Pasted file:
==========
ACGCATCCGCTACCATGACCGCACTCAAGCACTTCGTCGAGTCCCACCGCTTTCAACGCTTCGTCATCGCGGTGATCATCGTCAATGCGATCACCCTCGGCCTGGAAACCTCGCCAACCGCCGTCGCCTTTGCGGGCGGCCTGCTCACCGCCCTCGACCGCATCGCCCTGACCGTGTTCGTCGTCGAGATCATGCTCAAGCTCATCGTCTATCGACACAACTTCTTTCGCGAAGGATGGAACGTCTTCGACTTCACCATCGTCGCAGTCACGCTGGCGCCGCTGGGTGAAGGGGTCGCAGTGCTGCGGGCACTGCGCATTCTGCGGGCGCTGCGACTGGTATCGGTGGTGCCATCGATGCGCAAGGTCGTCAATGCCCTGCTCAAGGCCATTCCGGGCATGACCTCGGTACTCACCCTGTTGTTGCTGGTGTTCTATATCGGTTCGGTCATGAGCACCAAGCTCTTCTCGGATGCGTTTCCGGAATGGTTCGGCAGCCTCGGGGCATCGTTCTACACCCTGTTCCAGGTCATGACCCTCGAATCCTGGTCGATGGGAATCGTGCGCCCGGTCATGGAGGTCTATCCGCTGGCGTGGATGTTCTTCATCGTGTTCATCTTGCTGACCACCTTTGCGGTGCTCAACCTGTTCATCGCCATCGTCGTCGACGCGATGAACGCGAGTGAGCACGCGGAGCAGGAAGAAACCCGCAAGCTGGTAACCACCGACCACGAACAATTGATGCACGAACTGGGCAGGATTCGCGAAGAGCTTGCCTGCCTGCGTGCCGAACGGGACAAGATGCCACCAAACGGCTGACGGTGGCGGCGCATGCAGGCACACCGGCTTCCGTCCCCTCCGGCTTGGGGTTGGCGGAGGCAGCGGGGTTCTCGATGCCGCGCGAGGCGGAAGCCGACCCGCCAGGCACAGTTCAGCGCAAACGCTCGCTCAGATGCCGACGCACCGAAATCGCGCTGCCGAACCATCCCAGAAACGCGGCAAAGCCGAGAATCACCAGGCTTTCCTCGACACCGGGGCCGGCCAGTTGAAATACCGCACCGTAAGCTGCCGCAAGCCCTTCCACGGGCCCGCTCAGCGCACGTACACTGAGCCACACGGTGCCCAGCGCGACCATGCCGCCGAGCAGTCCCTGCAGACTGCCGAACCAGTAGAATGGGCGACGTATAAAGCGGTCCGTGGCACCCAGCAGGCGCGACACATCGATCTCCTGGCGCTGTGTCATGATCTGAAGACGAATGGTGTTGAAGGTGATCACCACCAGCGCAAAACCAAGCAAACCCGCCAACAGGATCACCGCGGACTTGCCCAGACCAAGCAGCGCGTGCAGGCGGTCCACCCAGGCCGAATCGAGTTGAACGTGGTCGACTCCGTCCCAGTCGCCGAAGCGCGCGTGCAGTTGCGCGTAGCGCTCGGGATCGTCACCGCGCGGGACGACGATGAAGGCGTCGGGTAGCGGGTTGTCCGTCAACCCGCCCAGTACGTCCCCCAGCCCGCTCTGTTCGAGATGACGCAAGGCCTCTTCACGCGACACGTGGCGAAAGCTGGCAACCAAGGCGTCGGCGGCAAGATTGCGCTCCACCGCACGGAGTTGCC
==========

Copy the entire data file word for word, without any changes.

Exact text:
ACGCATCCGCTACCATGACCGCACTCAAGCACTTCGTCGAGTCCCACCGCTTTCAACGCTTCGTCATCGCGGTGATCATCGTCAATGCGATCACCCTCGGCCTGGAAACCTCGCCAACCGCCGTCGCCTTTGCGGGCGGCCTGCTCACCGCCCTCGACCGCATCGCCCTGACCGTGTTCGTCGTCGAGATCATGCTCAAGCTCATCGTCTATCGACACAACTTCTTTCGCGAAGGATGGAACGTCTTCGACTTCACCATCGTCGCAGTCACGCTGGCGCCGCTGGGTGAAGGGGTCGCAGTGCTGCGGGCACTGCGCATTCTGCGGGCGCTGCGACTGGTATCGGTGGTGCCATCGATGCGCAAGGTCGTCAATGCCCTGCTCAAGGCCATTCCGGGCATGACCTCGGTACTCACCCTGTTGTTGCTGGTGTTCTATATCGGTTCGGTCATGAGCACCAAGCTCTTCTCGGATGCGTTTCCGGAATGGTTCGGCAGCCTCGGGGCATCGTTCTACACCCTGTTCCAGGTCATGACCCTCGAATCCTGGTCGATGGGAATCGTGCGCCCGGTCATGGAGGTCTATCCGCTGGCGTGGATGTTCTTCATCGTGTTCATCTTGCTGACCACCTTTGCGGTGCTCAACCTGTTCATCGCCATCGTCGTCGACGCGATGAACGCGAGTGAGCACGCGGAGCAGGAAGAAACCCGCAAGCTGGTAACCACCGACCACGAACAATTGATGCACGAACTGGGCAGGATTCGCGAAGAGCTTGCCTGCCTGCGTGCCGAACGGGACAAGATGCCACCAAACGGCTGACGGTGGCGGCGCATGCAGGCACACCGGCTTCCGTCCCCTCCGGCTTGGGGTTGGCGGAGGCAGCGGGGTTCTCGATGCCGCGCGAGGCGGAAGCCGACCCGCCAGGCACAGTTCAGCGCAAACGCTCGCTCAGATGCCGACGCACCGAAATCGCGCTGCCGAACCATCCCAGAAACGCGGCAAAGCCGAGAATCACCAGGCTTTCCTCGACACCGGGGCCGGCCAGTTGAAATACCGCACCGTAAGCTGCCGCAAGCCCTTCCACGGGCCCGCTCAGCGCACGTACACTGAGCCACACGGTGCCCAGCGCGACCATGCCGCCGAGCAGTCCCTGCAGACTGCCGAACCAGTAGAATGGGCGACGTATAAAGCGGTCCGTGGCACCCAGCAGGCGCGACACATCGATCTCCTGGCGCTGTGTCATGATCTGAAGACGAATGGTGTTGAAGGTGATCACCACCAGCGCAAAACCAAGCAAACCCGCCAACAGGATCACCGCGGACTTGCCCAGACCAAGCAGCGCGTGCAGGCGGTCCACCCAGGCCGAATCGAGTTGAACGTGGTCGACTCCGTCCCAGTCGCCGAAGCGCGCGTGCAGTTGCGCGTAGCGCTCGGGATCGTCACCGCGCGGGACGACGATGAAGGCGTCGGGTAGCGGGTTGTCCGTCAACCCGCCCAGTACGTCCCCCAGCCCGCTCTGTTCGAGATGACGCAAGGCCTCTTCACGCGACACGTGGCGAAAGCTGGCAACCAAGGCGTCGGCGGCAAGATTGCGCTCCACCGCACGGAGTTGCC